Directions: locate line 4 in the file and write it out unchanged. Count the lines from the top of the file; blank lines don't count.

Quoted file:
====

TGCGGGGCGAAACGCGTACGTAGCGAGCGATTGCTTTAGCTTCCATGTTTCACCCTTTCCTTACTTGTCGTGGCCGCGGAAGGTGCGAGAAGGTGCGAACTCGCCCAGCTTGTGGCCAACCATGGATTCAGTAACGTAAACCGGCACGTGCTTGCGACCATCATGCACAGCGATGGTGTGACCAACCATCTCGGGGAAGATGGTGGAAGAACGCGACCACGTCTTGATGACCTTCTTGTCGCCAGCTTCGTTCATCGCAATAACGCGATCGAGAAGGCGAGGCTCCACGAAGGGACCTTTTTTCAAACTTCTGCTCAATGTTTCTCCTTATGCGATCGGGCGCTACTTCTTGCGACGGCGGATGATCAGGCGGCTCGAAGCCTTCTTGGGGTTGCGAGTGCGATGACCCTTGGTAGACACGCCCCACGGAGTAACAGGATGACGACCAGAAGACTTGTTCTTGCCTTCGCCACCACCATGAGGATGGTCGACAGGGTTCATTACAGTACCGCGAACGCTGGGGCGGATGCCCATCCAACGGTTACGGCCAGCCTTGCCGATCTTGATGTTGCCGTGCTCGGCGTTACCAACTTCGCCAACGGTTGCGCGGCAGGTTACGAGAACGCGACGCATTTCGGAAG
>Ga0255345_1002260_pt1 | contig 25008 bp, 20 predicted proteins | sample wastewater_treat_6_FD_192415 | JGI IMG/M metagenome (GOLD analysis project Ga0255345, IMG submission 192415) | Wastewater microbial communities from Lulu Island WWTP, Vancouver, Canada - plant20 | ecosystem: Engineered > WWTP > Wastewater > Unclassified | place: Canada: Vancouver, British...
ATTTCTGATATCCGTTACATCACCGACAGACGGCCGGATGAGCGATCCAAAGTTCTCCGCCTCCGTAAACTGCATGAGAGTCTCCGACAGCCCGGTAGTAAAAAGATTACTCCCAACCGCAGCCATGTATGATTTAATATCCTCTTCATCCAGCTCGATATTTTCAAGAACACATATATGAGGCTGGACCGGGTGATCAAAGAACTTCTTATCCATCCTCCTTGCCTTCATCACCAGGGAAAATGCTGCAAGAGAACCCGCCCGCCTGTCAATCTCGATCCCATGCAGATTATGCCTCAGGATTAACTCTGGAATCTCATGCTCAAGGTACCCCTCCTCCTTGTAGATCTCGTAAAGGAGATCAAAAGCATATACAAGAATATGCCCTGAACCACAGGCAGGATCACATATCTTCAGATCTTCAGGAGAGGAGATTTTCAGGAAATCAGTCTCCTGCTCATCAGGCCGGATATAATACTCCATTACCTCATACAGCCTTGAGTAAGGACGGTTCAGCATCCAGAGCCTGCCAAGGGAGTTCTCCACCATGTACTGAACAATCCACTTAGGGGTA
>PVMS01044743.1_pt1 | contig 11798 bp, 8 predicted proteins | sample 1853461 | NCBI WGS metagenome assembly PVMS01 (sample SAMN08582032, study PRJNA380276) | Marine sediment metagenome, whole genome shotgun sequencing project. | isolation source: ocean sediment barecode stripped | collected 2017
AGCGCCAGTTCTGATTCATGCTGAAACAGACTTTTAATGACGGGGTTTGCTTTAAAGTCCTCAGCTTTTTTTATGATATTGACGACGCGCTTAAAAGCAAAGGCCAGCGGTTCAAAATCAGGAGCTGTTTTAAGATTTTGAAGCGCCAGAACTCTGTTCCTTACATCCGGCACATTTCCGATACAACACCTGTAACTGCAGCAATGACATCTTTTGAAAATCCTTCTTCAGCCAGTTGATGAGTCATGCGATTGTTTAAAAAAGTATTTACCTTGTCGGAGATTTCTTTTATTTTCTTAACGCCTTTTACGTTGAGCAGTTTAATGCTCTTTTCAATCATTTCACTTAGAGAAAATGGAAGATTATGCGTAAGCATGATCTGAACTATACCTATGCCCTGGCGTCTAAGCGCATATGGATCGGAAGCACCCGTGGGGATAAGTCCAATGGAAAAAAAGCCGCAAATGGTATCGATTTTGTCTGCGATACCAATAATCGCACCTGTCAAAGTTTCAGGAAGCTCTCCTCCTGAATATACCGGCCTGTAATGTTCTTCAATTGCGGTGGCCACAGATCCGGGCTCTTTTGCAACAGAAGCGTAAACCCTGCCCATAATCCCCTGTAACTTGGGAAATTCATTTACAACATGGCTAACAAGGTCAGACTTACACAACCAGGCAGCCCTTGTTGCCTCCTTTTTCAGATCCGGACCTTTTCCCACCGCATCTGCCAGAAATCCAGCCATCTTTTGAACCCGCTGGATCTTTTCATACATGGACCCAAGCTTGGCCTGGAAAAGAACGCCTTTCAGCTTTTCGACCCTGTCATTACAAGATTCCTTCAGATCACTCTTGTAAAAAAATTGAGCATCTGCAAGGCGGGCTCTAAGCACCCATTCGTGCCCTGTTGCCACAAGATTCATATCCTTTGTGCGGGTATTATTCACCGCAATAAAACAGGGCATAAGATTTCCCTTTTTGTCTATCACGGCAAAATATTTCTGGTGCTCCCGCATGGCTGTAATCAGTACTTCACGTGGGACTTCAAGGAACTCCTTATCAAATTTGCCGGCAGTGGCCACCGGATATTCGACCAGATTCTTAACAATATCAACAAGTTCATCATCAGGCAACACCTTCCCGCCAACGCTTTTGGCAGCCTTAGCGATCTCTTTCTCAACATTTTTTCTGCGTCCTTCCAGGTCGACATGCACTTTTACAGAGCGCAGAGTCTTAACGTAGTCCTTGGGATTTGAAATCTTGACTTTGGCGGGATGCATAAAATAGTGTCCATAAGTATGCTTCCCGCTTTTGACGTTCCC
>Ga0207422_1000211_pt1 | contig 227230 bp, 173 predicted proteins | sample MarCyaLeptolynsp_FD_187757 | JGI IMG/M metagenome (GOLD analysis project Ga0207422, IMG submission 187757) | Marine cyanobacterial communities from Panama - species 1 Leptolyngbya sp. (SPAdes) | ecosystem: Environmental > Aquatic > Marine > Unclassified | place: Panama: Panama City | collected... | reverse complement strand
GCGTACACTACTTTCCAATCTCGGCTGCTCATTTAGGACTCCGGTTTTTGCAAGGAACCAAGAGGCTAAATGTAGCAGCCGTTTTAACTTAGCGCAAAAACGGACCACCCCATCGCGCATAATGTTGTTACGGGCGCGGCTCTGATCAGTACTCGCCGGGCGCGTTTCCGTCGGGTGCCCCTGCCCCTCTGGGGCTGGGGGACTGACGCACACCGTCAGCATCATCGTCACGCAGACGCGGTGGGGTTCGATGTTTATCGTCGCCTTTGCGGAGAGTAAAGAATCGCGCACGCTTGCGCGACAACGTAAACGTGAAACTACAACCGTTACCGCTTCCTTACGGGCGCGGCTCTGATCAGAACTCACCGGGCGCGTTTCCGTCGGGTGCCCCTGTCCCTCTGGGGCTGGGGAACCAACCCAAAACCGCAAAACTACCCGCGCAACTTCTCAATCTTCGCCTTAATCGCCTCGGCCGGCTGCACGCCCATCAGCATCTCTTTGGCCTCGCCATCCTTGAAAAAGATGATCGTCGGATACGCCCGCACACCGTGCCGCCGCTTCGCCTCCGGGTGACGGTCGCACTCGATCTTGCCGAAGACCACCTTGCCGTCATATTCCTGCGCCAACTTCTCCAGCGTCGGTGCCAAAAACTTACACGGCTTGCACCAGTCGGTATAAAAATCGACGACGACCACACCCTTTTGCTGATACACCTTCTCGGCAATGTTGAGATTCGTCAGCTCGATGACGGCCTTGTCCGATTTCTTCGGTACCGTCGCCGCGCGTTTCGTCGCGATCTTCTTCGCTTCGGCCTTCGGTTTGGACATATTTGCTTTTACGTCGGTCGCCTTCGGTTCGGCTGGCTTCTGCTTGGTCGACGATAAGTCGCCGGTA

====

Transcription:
>PVMS01044743.1_pt1 | contig 11798 bp, 8 predicted proteins | sample 1853461 | NCBI WGS metagenome assembly PVMS01 (sample SAMN08582032, study PRJNA380276) | Marine sediment metagenome, whole genome shotgun sequencing project. | isolation source: ocean sediment barecode stripped | collected 2017